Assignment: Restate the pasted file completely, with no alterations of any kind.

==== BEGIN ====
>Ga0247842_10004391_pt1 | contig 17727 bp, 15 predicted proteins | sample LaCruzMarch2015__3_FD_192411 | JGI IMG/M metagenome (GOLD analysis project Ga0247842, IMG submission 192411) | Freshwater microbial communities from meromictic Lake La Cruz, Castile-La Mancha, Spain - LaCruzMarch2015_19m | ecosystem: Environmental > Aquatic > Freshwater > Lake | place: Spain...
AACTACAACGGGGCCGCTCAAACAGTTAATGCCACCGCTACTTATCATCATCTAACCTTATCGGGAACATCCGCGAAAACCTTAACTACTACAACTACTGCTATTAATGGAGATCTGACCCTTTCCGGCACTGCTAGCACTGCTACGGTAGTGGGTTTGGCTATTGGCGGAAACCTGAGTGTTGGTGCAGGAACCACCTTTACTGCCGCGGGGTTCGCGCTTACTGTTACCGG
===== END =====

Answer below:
>Ga0247842_10004391_pt1 | contig 17727 bp, 15 predicted proteins | sample LaCruzMarch2015__3_FD_192411 | JGI IMG/M metagenome (GOLD analysis project Ga0247842, IMG submission 192411) | Freshwater microbial communities from meromictic Lake La Cruz, Castile-La Mancha, Spain - LaCruzMarch2015_19m | ecosystem: Environmental > Aquatic > Freshwater > Lake | place: Spain...
AACTACAACGGGGCCGCTCAAACAGTTAATGCCACCGCTACTTATCATCATCTAACCTTATCGGGAACATCCGCGAAAACCTTAACTACTACAACTACTGCTATTAATGGAGATCTGACCCTTTCCGGCACTGCTAGCACTGCTACGGTAGTGGGTTTGGCTATTGGCGGAAACCTGAGTGTTGGTGCAGGAACCACCTTTACTGCCGCGGGGTTCGCGCTTACTGTTACCGG